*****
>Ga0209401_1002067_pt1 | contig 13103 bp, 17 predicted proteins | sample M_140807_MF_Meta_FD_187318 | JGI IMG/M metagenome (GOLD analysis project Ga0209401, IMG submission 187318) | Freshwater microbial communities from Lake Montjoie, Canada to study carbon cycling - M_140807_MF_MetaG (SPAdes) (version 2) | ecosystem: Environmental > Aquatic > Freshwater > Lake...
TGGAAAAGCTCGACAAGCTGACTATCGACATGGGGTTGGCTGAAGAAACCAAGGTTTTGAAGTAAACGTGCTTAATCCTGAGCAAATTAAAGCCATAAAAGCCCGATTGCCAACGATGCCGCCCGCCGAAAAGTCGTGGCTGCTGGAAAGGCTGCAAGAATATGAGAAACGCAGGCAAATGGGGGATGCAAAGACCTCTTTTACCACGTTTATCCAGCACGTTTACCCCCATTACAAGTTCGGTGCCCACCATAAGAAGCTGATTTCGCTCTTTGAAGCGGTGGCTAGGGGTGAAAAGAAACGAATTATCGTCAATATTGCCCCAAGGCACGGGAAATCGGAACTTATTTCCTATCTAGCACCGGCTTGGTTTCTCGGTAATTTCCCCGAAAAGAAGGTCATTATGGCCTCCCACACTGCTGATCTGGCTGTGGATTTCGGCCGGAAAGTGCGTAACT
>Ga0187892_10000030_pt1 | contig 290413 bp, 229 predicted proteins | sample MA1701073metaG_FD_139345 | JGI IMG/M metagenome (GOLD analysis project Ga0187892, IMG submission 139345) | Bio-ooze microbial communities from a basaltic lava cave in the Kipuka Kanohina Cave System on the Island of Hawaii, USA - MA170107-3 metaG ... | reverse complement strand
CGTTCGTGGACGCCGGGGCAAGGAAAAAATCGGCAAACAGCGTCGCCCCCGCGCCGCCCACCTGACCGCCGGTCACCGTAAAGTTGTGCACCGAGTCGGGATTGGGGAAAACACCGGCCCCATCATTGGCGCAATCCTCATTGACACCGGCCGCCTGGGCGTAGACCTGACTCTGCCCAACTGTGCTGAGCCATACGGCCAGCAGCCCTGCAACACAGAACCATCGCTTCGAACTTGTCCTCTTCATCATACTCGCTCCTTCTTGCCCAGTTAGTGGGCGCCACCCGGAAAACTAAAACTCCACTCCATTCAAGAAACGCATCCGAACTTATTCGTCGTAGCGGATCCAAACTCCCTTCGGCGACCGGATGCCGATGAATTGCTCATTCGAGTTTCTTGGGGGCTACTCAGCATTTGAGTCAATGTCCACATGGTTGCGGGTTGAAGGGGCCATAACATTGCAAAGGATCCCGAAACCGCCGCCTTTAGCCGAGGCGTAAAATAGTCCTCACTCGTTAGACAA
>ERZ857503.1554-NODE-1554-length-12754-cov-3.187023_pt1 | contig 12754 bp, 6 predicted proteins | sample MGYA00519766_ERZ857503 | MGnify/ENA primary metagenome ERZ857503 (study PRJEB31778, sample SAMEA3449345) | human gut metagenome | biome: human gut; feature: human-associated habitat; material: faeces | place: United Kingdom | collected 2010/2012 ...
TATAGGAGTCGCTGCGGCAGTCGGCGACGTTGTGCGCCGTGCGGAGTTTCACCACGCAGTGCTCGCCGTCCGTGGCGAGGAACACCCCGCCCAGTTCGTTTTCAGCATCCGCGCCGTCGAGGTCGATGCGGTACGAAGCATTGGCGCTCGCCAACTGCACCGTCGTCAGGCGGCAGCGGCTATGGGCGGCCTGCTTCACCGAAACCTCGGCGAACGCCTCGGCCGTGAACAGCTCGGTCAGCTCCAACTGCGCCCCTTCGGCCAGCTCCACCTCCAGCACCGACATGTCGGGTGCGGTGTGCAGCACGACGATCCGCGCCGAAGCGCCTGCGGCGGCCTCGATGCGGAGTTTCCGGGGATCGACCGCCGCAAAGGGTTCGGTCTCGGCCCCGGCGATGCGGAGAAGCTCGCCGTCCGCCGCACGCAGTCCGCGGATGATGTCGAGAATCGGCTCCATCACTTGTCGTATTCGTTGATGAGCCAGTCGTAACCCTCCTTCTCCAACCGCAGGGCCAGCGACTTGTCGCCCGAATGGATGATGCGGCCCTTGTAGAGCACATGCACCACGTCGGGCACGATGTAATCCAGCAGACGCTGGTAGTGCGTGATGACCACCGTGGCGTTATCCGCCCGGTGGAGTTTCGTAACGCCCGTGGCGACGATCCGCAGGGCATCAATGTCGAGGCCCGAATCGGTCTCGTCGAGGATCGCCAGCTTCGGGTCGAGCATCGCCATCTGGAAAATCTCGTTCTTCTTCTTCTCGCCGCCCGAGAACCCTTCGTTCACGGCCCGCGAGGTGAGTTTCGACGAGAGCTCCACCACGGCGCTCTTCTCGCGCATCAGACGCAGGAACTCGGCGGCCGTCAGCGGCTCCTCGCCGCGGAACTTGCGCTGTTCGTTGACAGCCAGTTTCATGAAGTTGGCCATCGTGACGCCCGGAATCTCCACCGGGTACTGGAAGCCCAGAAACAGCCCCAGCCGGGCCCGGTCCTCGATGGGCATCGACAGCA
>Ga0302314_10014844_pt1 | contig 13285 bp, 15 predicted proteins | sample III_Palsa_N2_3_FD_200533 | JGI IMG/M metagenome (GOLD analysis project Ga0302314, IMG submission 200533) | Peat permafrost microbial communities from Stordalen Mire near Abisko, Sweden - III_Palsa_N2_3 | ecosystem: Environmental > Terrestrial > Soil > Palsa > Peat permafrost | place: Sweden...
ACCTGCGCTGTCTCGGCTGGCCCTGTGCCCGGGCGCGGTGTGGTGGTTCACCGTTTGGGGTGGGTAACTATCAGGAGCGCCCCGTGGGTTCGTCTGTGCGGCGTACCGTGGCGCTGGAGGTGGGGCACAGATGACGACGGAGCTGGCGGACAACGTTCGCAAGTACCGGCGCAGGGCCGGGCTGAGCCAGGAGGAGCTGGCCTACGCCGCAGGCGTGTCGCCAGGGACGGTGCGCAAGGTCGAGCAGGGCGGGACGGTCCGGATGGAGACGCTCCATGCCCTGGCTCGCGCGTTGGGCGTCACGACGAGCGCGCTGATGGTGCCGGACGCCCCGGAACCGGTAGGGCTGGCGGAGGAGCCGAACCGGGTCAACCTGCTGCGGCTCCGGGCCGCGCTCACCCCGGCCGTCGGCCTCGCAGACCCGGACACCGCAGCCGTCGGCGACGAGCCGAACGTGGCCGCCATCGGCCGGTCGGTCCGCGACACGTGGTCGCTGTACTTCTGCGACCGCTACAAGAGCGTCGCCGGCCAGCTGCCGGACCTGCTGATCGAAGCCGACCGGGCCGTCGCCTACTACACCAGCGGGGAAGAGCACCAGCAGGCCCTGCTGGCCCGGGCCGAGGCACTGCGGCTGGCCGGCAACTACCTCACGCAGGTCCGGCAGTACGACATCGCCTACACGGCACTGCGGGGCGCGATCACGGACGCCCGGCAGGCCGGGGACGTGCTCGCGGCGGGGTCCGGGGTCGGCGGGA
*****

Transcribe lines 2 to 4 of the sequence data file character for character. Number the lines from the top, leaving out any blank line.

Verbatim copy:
TGGAAAAGCTCGACAAGCTGACTATCGACATGGGGTTGGCTGAAGAAACCAAGGTTTTGAAGTAAACGTGCTTAATCCTGAGCAAATTAAAGCCATAAAAGCCCGATTGCCAACGATGCCGCCCGCCGAAAAGTCGTGGCTGCTGGAAAGGCTGCAAGAATATGAGAAACGCAGGCAAATGGGGGATGCAAAGACCTCTTTTACCACGTTTATCCAGCACGTTTACCCCCATTACAAGTTCGGTGCCCACCATAAGAAGCTGATTTCGCTCTTTGAAGCGGTGGCTAGGGGTGAAAAGAAACGAATTATCGTCAATATTGCCCCAAGGCACGGGAAATCGGAACTTATTTCCTATCTAGCACCGGCTTGGTTTCTCGGTAATTTCCCCGAAAAGAAGGTCATTATGGCCTCCCACACTGCTGATCTGGCTGTGGATTTCGGCCGGAAAGTGCGTAACT
>Ga0187892_10000030_pt1 | contig 290413 bp, 229 predicted proteins | sample MA1701073metaG_FD_139345 | JGI IMG/M metagenome (GOLD analysis project Ga0187892, IMG submission 139345) | Bio-ooze microbial communities from a basaltic lava cave in the Kipuka Kanohina Cave System on the Island of Hawaii, USA - MA170107-3 metaG ... | reverse complement strand
CGTTCGTGGACGCCGGGGCAAGGAAAAAATCGGCAAACAGCGTCGCCCCCGCGCCGCCCACCTGACCGCCGGTCACCGTAAAGTTGTGCACCGAGTCGGGATTGGGGAAAACACCGGCCCCATCATTGGCGCAATCCTCATTGACACCGGCCGCCTGGGCGTAGACCTGACTCTGCCCAACTGTGCTGAGCCATACGGCCAGCAGCCCTGCAACACAGAACCATCGCTTCGAACTTGTCCTCTTCATCATACTCGCTCCTTCTTGCCCAGTTAGTGGGCGCCACCCGGAAAACTAAAACTCCACTCCATTCAAGAAACGCATCCGAACTTATTCGTCGTAGCGGATCCAAACTCCCTTCGGCGACCGGATGCCGATGAATTGCTCATTCGAGTTTCTTGGGGGCTACTCAGCATTTGAGTCAATGTCCACATGGTTGCGGGTTGAAGGGGCCATAACATTGCAAAGGATCCCGAAACCGCCGCCTTTAGCCGAGGCGTAAAATAGTCCTCACTCGTTAGACAA